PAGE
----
On the other hand, indefinite contracts typically have explicit notice periods and notice prohibitions, which foreign employers may overlook when attempting to terminate an employee. If an employer fails to abide by these regulations, they may face fines and other penalties.
Despite the relatively low-risk nature of using fixed-term employment contracts, they pose challenges like recruiting difficulties, building an incohesive workforce, and non-compliance with employment laws. We discuss these risks in more detail below.
Companies that hire talent abroad using fixed-term contracts tend to recruit more often since the employment relationship has a short and defined end date. Recruiting often is costly and takes away critical time that HR teams could use for tasks like supporting the existing workforce.
Limited-term contracts often are less attractive to potential candidates who seek long-term job stability and security. HR teams may find a great candidate for a position, but that candidate could decide to turn down the offer if the duration of the employment contract is not permanent.
Because employees under fixed-term contracts have limited time with a company, HR teams may have difficulty building long-lasting, cohesive teams. Unfortunately, an unstable workforce often leads to high turnover among permanent employees, which ultimately impacts a company’s bottom line and credibility.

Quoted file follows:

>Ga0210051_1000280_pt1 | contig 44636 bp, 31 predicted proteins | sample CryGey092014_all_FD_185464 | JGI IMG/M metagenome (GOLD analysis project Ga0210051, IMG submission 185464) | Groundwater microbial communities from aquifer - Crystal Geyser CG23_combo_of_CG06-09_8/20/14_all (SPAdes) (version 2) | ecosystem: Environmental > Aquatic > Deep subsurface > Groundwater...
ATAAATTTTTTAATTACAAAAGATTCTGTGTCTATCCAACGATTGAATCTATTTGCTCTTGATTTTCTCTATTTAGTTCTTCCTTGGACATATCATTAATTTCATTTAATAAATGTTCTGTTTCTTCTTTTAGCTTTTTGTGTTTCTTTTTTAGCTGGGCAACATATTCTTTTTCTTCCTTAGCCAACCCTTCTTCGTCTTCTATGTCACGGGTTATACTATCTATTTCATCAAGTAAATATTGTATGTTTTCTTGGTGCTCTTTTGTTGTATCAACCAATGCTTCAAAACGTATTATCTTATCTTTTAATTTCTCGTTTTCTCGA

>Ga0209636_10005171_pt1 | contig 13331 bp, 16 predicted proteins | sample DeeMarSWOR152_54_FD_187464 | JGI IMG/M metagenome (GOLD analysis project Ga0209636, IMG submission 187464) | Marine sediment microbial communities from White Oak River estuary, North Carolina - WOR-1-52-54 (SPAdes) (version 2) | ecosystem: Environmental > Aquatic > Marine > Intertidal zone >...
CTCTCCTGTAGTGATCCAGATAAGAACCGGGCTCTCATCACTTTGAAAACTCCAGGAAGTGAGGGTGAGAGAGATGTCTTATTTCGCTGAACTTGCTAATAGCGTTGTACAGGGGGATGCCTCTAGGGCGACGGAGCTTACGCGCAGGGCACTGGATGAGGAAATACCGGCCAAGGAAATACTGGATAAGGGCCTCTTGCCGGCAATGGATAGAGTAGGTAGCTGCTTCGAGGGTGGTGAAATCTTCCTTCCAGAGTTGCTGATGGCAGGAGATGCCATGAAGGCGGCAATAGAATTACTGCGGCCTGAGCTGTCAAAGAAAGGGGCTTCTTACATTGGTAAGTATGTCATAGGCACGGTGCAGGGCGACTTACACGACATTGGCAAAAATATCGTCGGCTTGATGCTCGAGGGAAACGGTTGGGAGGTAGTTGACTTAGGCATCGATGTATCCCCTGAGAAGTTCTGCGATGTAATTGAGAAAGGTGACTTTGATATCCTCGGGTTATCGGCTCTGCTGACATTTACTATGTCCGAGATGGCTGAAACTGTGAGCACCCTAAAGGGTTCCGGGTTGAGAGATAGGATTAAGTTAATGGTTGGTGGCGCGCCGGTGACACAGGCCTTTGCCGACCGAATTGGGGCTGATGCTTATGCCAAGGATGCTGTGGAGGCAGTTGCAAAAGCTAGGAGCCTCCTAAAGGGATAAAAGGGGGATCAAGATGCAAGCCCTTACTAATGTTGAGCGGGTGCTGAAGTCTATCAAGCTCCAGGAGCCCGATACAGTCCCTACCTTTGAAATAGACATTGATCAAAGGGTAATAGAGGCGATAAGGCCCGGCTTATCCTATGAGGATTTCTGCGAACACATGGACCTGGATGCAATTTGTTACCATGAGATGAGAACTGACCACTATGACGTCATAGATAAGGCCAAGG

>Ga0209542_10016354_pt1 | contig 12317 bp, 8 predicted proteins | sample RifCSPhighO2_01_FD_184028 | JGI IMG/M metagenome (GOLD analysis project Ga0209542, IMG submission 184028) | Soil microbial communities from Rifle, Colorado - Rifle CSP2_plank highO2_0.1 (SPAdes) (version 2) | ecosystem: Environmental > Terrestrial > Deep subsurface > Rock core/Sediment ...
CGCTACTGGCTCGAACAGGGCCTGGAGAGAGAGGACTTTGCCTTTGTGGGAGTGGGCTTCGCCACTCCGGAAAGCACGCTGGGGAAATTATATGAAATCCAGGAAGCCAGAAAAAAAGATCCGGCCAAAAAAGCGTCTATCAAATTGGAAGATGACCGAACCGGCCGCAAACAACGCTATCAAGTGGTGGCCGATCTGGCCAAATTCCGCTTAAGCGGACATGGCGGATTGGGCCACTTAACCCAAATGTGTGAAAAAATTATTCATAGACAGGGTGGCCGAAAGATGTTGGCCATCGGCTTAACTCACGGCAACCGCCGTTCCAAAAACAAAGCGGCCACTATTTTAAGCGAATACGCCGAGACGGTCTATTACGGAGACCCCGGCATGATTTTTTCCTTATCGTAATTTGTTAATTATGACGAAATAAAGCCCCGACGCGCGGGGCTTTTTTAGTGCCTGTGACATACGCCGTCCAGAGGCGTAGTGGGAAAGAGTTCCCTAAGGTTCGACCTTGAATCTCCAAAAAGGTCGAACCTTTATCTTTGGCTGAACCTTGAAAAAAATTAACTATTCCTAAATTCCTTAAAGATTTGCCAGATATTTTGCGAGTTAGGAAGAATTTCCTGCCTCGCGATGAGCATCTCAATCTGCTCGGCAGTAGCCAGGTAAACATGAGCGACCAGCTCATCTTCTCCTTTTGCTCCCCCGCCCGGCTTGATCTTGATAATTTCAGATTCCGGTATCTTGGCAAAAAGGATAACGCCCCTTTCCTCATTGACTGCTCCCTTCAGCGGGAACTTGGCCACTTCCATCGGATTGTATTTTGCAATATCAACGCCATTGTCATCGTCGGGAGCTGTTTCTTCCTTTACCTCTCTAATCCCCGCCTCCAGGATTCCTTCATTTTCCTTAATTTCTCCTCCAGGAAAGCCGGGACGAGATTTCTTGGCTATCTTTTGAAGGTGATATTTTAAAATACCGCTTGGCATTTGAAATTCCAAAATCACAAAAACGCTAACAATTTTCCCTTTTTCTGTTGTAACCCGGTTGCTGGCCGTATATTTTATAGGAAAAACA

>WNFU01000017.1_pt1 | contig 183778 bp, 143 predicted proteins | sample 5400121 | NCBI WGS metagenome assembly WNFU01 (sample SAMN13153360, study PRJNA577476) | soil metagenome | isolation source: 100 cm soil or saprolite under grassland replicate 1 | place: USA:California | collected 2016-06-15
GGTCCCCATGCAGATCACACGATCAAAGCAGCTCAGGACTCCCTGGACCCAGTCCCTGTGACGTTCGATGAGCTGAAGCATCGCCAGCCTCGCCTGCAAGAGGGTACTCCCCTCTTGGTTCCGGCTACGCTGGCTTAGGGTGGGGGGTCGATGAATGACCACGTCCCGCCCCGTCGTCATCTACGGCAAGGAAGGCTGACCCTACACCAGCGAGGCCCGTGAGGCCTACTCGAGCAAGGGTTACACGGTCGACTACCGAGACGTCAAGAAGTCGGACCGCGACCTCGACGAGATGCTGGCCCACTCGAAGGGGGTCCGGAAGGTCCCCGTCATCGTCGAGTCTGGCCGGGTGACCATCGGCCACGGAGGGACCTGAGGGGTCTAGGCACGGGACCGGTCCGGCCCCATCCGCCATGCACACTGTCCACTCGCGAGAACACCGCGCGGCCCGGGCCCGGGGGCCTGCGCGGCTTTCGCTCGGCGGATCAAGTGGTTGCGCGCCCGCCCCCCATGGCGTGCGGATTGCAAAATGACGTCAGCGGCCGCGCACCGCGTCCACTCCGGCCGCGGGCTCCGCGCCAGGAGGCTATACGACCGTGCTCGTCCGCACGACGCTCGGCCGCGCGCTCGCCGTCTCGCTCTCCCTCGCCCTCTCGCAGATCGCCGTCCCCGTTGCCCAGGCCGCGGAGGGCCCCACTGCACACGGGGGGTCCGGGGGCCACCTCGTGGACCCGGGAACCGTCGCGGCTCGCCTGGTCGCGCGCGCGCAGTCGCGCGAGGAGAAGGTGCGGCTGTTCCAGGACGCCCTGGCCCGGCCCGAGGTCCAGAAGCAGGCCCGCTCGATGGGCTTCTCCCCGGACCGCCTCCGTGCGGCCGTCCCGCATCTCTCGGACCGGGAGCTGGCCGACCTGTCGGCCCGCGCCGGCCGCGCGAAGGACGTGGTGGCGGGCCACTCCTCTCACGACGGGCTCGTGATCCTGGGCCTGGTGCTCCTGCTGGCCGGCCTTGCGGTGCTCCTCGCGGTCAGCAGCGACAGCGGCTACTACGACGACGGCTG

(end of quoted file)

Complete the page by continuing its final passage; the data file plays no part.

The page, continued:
Differing Employment Laws
While using fixed-term contracts may seem like a quick way to start hiring in a new market, countries have varying regulations on contract requirements.
For example, some countries impose limitations on the use, renewal, extension, and number of contracts an employer can offer within its organization while others have no limitations. Also, some countries require companies to provide limited-term employees with the same wages and benefits as permanent employees.
Additionally, there may be restrictions on how many fixed-term employees are allowed to work at an organization based on local employment law. The threshold is usually taken as a percentage of the total workforce.
Lastly, many countries mandate that employers notify their employees on fixed-term contracts at least a month before the expiration date on whether they plan to extend the contract or not. If they don’t provide notice, then it could be construed as a natural extension of unlimited duration.
To mitigate risk, employers seeking to hire talent abroad should always seek counsel from their legal team, an in-country expert, or an employer of record (EOR) who can advise on contractual requirements and help draft compliant international employment contracts.
Generally, neither an employee nor an employer can terminate a limited-term agreement early unless the employee commits a gross act of misconduct. Terminating a fixed-term contract requires careful navigation to ensure compliance in the country where you’re operating.
However, sometimes workarounds are possible if the employer includes clear and specific terms in the agreement from the start. In these cases, HR teams must include specific language in fixed-term contracts to outline the conditions under which the target country governs early termination.